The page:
Antineoplastic agents are drugs used to treat cancer and other conditions such as rheumatoid arthritis and psoriasis.[15]

Canadian Production and Trade

Several companies import antineoplastic agents, including: Janssen Pharmaceutical Inc., Hoffman-La Roche Ltd., and Sanofi-Aventis Canada Inc.[16] The total value of imports is approximately 1.2 billion Canadian dollars.[16]

Occupational Exposures Overview

Occupational exposure to antineoplastic agents may occur directly via dermal contact, inhalation, ingestion, accidental injection, or indirectly via contact with contaminated surfaces and objects.[17] This can occur in hospitals, where antineoplastic agents are handled in shipping and receiving areas, prepared in pharmacies, administered in wards, and contacted through sanitary services such as laundry, cleaning, and waste handling.[18] Exposure can also occur outside of hospitals in workplaces such as community pharmacies, veterinary care facilities, and home care settings.[19]

CAREX Canada estimates that approximately 75,000 Canadians are exposed to antineoplastic agents at work; most exposures occur in the moderate category. In addition, over 75% of exposed workers are female.

Exposure to antineoplastic agents was not estimated by industry per se, but by setting. The largest number of workers exposed were in non-hospital settings, with a substantial proportion working in hospitals.

Occupations at risk of exposure to antineoplastic agents are community pharmacy workers (including pharmacists, technicians, and assistants), hospital nurses (including nurses and licensed nurse practitioners), and hospital pharmacy workers (including pharmacists, technicians, and assistants).

For more information, see the occupational exposure estimate for antineoplastic agents.

Sources

1. Pham T, Holle L. Cancer Therapy: Prescribing and Administration Basics. Burlington, MA: Jones & Bartlett Learning. (2015)
2. International Agency for Research on Cancer (IARC). IARC Monograph, Volume 26 (1987) (PDF)
3. International Agency for Research on Cancer (IARC). IARC Monograph, Volume 100C (2012) (PDF)
4. International Agency for Research on Cancer (IARC). IARC Monograph, Volume 100A (2012) (PDF)
5. International Agency for Research on Cancer (IARC). IARC Monograph, Volume 50 (1990) (PDF)
6. International Agency for Research on Cancer (IARC). IARC Monograph, Supplement 7 (1987) (PDF)
7. International Agency for Research on Cancer (IARC). IARC Monograph, Volume 76 (2000) (PDF)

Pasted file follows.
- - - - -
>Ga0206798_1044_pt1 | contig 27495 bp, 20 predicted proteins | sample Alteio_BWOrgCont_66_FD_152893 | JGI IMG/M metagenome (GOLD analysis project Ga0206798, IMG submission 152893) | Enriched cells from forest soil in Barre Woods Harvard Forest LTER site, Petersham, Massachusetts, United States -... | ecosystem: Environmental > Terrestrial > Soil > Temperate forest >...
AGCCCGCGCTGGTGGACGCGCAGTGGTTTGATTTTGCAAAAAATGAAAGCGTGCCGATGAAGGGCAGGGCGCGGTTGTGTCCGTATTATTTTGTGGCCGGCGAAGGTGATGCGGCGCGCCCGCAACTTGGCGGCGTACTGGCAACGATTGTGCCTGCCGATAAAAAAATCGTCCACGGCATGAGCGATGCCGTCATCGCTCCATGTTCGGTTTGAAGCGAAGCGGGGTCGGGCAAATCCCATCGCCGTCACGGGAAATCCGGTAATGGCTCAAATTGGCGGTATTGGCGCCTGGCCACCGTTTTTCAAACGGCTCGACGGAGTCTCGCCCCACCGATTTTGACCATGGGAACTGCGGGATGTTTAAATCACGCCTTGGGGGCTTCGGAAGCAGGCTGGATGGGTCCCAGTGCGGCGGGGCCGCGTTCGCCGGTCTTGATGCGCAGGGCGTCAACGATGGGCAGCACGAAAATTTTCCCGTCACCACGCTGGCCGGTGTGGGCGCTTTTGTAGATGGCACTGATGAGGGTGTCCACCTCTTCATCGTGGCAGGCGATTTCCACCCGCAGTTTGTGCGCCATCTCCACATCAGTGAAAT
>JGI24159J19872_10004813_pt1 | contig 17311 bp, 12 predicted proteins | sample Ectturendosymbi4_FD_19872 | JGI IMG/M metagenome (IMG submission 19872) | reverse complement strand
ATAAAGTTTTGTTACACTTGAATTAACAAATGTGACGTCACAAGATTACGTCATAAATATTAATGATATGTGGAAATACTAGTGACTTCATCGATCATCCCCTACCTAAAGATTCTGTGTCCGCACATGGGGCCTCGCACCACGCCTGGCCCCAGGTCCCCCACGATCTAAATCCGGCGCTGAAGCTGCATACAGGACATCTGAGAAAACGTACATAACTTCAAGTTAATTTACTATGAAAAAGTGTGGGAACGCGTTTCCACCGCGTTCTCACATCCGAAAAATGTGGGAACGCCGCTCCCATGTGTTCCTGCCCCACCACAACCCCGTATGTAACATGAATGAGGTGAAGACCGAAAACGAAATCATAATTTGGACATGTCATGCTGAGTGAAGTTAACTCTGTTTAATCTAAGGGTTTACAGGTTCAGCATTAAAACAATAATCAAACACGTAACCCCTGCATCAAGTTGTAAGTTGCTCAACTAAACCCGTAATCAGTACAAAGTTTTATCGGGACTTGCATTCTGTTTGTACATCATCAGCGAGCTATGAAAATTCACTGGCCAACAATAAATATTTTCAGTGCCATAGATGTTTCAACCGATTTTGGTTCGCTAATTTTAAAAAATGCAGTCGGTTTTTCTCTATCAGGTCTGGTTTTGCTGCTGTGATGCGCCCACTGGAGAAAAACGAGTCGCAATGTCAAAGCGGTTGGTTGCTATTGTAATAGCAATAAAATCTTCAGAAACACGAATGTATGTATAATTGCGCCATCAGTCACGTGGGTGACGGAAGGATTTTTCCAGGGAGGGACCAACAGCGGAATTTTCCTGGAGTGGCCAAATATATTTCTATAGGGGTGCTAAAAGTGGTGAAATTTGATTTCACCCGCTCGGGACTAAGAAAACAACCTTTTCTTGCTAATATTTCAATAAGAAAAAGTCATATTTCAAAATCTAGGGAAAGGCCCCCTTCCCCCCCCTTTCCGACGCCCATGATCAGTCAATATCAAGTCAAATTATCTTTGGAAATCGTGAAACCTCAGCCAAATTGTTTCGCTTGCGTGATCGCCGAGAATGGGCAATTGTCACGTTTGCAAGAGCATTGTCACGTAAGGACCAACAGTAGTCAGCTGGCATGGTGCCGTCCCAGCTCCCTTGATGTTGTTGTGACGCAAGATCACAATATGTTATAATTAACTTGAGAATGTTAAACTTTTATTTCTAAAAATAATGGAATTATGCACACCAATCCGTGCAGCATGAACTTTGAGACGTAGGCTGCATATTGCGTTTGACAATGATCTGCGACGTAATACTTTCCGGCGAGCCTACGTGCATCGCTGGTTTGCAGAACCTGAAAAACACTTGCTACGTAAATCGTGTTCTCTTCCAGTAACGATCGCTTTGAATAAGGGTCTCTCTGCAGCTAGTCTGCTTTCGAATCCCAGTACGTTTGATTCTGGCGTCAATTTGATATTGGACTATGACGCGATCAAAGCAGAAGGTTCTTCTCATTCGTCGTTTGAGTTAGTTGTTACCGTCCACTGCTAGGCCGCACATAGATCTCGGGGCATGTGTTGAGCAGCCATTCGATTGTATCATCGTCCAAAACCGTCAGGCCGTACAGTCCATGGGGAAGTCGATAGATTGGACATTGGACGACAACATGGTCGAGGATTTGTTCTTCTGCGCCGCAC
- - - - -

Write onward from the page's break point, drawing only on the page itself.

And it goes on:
8. U.S. National Library of Medicine. Hazardous Substances Data Base (HSDB)
9. International Agency for Research on Cancer (IARC). Agents Classified by the IARC Monographs, Volumes 1–117 (2016) (PDF)
10. National Institute for Occupational Safety and Health (NIOSH). List of Antineoplastic and Other Hazardous Drugs in Healthcare Settings (2016)
11. Environment and Climate Change Canada. Domestic Substance list: Search Engine for Chemicals, biochemicals, polymers and biopolymers published in the Canada Gazette (2016) (Search terms: ‘23214-92-8’; ‘305-03-3’; ‘15663-27-1′; ’50-18-0’; ‘148-82-3’)
12. Environment and Climate Change Canada. Domestic Substances List (2015) (PDF)
13. Environment and Climate Change Canada. Search Engine for Chemicals and Polymers (2013) (Search term: “23214-92-8 and 15663-27-1”)
14. Environment and Climate Change Canada. CEPA List of Toxic Substances (1999)
15. National Toxicology Program (NTP). 14th Report on Carcinogens for Chlorambucil (2016)
16. Innovation, Science and Economic Development Canada. Canadian Importers Database (2013)
17. National Institute for Occupational Safety and Health (NIOSH). NIOSH Workplace Safety and Health Topic: Occupational Exposure to Antineoplastic Agents (2015)
18. Hon C-Y, Teschke K, Chu W, Demers P, Venners S. “Antineoplastic drug contamination of surfaces throughout the hospital medication system in Canadian hospitals.” Journ of Occup and Environ Hygiene 2013;10(7):374–83.
19. Meijster T, Fransman W, Veldhof R, Kromhout H. “Exposure to antineoplastic drugs outside the hospital environment.” Ann Occup Hyg 2006;50(7): 657–64.